The storm that ripped through western Montana on June 26 uprooted trees, snapped power lines and left thousands without power. That morning, Mary Miester was driving near Lake Alva, in the Seeley Valley, and told the Missoulian she saw a tree fall on a camper and fold it like a taco. Folks at the campground there told TV station KPAX that the mass splintering of trees sounded like gunshots.
The 40,000-acre Swan River State Forest suffered a massive blow-down. Staffers there had never seen anything like it. About 6,000 acres were affected. Now state forest officials are hoping to turn some of those fallen trees—about 1.5 million board feet—into cash by proposing a 1,900-acre timber salvage. Such projects generate funds for the state school system.
To conduct the salvage, forest officials have to account for the valley's grizzly bear population. The area is governed by the Swan Valley Grizzly Bear Conservation Agreement, a pact among the Montana Department of Natural Resources and Conservation, the U.S. Fish and Wildlife Service, the U.S. Forest Service and timber company Plum Creek. The pact, which dates back to 1996, requires a rotational schedule for management activities. The DNRC asked USFWS for an exception that would allow salvage into October, more than a month longer than the agreement allows. USFWS green-lighted the project on July 27, so long as other nearby areas are left alone this summer and next, to minimize the impact on grizzlies.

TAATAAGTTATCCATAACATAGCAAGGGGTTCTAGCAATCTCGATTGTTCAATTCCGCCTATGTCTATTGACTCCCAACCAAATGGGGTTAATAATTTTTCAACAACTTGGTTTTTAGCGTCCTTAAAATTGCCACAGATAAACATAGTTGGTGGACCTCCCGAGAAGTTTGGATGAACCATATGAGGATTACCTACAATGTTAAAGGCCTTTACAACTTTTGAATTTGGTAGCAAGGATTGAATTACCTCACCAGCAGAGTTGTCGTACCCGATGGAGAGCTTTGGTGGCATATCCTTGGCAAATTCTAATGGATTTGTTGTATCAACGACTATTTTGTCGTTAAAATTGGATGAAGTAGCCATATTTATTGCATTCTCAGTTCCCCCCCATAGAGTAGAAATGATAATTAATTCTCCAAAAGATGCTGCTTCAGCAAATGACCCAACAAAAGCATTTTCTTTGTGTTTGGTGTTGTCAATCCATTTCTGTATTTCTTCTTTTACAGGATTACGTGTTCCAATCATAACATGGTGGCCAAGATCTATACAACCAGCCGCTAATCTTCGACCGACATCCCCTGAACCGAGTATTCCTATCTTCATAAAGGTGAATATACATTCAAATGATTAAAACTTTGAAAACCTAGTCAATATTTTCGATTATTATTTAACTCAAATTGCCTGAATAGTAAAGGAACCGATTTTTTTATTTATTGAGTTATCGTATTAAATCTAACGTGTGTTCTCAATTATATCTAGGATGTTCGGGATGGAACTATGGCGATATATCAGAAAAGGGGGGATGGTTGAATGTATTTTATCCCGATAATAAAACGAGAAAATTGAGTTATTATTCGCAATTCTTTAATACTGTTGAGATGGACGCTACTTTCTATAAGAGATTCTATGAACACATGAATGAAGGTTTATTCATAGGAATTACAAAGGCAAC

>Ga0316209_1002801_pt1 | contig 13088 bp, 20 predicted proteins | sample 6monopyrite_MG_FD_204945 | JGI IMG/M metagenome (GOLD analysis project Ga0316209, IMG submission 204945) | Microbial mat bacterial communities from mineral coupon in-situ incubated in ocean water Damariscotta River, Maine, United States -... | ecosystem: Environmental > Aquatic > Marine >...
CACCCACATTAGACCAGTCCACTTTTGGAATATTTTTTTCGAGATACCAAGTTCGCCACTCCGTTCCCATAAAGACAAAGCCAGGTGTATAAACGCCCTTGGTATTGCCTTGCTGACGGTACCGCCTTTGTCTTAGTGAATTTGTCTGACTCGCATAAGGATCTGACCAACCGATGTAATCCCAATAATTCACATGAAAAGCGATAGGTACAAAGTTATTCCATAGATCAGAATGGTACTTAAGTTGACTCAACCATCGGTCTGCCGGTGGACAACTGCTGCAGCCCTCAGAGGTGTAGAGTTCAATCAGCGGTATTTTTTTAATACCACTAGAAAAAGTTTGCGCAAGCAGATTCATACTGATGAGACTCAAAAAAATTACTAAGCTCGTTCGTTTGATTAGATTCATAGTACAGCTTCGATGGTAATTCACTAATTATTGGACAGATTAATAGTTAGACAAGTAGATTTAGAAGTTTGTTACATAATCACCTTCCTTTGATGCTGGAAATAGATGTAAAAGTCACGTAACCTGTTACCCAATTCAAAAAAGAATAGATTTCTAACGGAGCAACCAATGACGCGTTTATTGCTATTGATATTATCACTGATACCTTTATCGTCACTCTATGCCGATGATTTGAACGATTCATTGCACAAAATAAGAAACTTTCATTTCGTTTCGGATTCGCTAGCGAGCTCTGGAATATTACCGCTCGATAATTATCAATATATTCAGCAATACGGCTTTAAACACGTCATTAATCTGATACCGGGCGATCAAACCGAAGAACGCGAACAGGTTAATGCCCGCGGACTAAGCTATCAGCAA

But there are also ecological benefits of blow-downs. "We have requirements to keep what we call 'coarse woody debris' out on the forest floor to facilitate nutrient recycling, and we also require that there be some downed material for lynx—denning material," says DNRC Forest Management Bureau Chief Sonya Germann. "In this case, though, we have to interface all of our management goals. So as well as our biodiversity or ecological objectives, we have to look at our fiduciary responsibility to these lands, too." And, she says, "When you're looking at such a broad affected area, where these trees are jack-strawed, they're going to inhibit regeneration of the next forest to come."
The DNRC expects to complete an environmental assessment for the proposed timber salvage by Aug. 3.